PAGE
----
Low Ser En, producer of animated short Poles Apart
A lot of people think that animation is used to create fantasy worlds, but it can also be used for serious films and topics, in a way that live action films can’t express.
‘The inspiration for Poles Apart came from a news article that [director] Paloma Baeza and I read, which described a vast white Arctic landscape viewed from the air, with an unusual dark shape moving across it - a Grizzly Bear,’ she explains.
‘We created these two characters who are literally polar opposites, and the film is about their friendship and how they learn to work together to survive. It was a collaborative effort with the director Paloma, and I had the chance to be creatively involved from script development all the way to the edit.’
Low had also worked on other live-action projects, including the recent Zombiepura. Her experience with animation as a medium came with its own set of ups and downs. ‘Animation is definitely a much slower process, but it’s so satisfying when it’s completed! Paloma and I are in love with the stop motion animation technique because it provides such a tactile quality, and there's something visceral about moving a puppet frame by frame, that sets it apart from the smooth CG animation films we are so used to seeing. Poles Apart is only 12 minutes long, but took 15 months from conception to completion, and the shoot itself took 29 weeks as we could only shoot 4-5 seconds a day.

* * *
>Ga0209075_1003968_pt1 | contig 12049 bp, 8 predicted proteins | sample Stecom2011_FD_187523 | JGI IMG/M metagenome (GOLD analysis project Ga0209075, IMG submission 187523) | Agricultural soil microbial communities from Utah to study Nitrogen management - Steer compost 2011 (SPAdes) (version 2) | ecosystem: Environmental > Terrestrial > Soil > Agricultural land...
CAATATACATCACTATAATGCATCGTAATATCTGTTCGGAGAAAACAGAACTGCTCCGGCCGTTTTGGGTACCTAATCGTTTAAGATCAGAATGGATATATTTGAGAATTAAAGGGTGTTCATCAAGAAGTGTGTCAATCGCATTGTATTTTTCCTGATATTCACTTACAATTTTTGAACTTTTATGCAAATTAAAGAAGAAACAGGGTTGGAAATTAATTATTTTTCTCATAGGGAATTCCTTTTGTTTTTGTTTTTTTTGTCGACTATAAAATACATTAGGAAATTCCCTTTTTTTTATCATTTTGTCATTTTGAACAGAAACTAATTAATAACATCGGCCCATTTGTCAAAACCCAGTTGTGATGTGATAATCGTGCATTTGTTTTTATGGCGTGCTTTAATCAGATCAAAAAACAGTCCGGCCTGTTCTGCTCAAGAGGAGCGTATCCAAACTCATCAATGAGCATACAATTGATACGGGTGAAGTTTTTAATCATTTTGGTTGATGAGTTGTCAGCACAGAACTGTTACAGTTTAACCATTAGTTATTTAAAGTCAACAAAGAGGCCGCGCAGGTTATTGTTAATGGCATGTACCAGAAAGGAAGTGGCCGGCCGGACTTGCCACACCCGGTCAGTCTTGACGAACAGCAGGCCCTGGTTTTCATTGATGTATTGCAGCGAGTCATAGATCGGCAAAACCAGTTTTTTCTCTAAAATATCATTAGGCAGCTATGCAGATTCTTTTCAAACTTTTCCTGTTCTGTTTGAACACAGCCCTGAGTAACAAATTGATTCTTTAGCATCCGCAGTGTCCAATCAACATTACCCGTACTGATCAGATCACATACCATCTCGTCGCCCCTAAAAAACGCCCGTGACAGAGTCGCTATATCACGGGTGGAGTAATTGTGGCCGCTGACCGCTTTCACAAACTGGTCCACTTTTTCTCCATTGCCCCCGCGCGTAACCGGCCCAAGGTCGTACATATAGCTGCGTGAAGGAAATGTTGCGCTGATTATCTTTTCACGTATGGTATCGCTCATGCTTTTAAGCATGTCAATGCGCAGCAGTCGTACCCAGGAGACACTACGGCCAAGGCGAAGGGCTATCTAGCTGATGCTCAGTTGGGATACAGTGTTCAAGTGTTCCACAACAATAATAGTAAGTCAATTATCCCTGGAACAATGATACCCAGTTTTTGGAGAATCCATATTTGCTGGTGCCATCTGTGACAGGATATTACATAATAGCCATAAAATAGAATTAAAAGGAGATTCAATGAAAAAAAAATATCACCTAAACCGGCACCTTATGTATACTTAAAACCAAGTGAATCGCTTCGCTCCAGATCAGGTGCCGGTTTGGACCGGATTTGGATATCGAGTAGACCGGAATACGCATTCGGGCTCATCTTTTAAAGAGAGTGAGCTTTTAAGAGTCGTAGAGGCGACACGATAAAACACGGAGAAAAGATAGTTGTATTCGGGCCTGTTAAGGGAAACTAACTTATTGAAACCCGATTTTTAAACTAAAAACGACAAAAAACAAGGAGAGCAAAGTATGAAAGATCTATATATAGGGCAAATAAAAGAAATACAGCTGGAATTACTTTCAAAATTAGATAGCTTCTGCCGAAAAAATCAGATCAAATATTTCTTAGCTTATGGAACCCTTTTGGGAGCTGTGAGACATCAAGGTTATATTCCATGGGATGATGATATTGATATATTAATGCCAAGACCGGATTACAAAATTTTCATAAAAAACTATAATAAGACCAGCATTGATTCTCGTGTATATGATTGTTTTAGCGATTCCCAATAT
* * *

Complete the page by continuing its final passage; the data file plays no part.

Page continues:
A still of Poles Apart. Image: GHY
Besides animation on a global level, it seems that Low Ser En is also very supportive of the local animation offerings. ‘Recently I was one of the judges on Cartoons Underground and there are so many confident, unique films from Singapore. I was very impressed and had a hard time selecting a winner! When I was working in visual effects, I met many talented individuals as well.’
‘I am sure with the right infrastructure, and financial support for animation films, we will get there someday.’
Indeed, the future of media is set to achieve new heights, with local storytellers continuing to put Singapore on the map. Keep a lookout for the yearly Singapore Media Festival, as we celebrate the finest in Asian storytelling.